Don’t be worried about Fox News Channel if President Trump takes a header -- that is, via impeachment, pushed out of office by voters, or otherwise. Fox will probably be fine.
The question you need to ask is: What will FNC look like post-Trump, in terms of how its on-air anchors get along with each other? That’s the key to real discussion.
With regard to the recent explosive reveal about Trump asking for a “favor” of the Ukraine President in terms of finding dirt on his political opponent, Fox afternoon host Shepard Smith, who has been critical of many of Trump's actions and statements, interviewed former judge Andrew Napolitano.
Napolitano said Trump committed a “crime.”
That night, prime-time host Tucker Carlson interviewed former Trump lawyer Joe diGenova, who said Napolitano was a fool.
Thereafter, words were exchanged -- on air -- in their separate broadcasts. Smith called Carlson “repugnant.” This had the higher ups at Fox News demanding that Smith knock it off -- otherwise he’d be off the air, according to Vanity Fair. (We think this would also apply, if necessary, to Carlson.)
In response to the Vanity Fair story, a Fox News spokesperson told TV Watch that executives Suzanne Scott and Jay Wallace never spoke to Smith about Carlson, nor about taking Smith off the air.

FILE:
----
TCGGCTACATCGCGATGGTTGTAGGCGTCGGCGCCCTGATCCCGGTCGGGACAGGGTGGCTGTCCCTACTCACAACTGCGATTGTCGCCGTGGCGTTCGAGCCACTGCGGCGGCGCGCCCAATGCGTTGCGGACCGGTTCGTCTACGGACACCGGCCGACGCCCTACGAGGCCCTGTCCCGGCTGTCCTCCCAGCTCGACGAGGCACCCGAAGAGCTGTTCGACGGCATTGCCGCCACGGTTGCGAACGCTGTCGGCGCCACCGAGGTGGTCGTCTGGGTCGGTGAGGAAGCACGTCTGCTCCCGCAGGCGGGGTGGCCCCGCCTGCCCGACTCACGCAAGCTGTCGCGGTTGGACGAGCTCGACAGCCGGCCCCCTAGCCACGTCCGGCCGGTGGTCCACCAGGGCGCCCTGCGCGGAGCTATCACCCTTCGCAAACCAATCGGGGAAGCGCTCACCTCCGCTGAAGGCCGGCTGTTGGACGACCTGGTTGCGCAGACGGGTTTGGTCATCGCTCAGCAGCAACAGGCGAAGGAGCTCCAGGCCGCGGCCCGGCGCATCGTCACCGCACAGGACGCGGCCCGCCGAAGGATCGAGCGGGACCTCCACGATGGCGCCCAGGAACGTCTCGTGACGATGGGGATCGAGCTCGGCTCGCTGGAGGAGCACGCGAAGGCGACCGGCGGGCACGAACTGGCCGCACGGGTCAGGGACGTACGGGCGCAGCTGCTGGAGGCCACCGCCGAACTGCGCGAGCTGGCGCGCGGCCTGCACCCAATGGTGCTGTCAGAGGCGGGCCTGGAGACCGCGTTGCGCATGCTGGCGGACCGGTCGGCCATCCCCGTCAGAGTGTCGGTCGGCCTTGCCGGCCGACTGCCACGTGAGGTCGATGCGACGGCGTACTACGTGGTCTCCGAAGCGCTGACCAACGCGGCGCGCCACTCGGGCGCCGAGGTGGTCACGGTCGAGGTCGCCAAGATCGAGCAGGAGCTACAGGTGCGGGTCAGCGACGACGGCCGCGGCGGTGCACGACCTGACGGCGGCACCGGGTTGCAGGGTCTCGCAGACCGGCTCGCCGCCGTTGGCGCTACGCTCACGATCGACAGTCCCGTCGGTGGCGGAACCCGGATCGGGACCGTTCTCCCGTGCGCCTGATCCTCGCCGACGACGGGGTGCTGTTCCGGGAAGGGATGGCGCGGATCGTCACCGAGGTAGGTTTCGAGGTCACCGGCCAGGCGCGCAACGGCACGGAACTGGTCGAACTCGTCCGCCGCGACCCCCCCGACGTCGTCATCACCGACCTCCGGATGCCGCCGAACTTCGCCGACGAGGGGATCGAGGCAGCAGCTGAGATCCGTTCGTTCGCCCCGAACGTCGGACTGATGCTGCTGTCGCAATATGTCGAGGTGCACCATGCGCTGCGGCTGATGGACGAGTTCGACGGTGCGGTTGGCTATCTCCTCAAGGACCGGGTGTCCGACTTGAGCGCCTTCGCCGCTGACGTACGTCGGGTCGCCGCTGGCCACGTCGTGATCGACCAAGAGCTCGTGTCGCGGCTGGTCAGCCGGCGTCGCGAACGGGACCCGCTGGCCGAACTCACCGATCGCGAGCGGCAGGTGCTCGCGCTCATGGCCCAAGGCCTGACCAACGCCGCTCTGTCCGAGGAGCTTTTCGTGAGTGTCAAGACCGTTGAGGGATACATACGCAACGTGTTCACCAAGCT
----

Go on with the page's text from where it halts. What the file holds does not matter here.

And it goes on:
Speculation then moves to what happens with Fox after Trump. Some believe Fox will just continue to sing the praises of all things Republican -- all to give hope to the faithful, who put Trump in office.
But perhaps Fox needs a different take. Let Fox's on-air talent have honest on-air battles -- complete with any salty language. This would amp up even more viewership for Fox -- perhaps putting it on a different level.
Other networks' on-air talent seem to get along -- a congenial feature of presenting the news these days. But at Fox, some of its daytime talent -- including Smith, Chris Wallace and others -- have been critical of Trump from time to time.
Does a TV news network need to speak with one voice for its on-air journalists/hosts? Would viewers be confused? Not necessarily. Unsettling to some, for sure.
What isn’t needed is what Vanity Fair reported from a media executive: “We need to represent our [emphasis added] viewers,” the source said.
Wrong answer. Don’t worry about your viewers. Just the truth.
This story has been updated to include a Fox News response to a Vanity Fair article.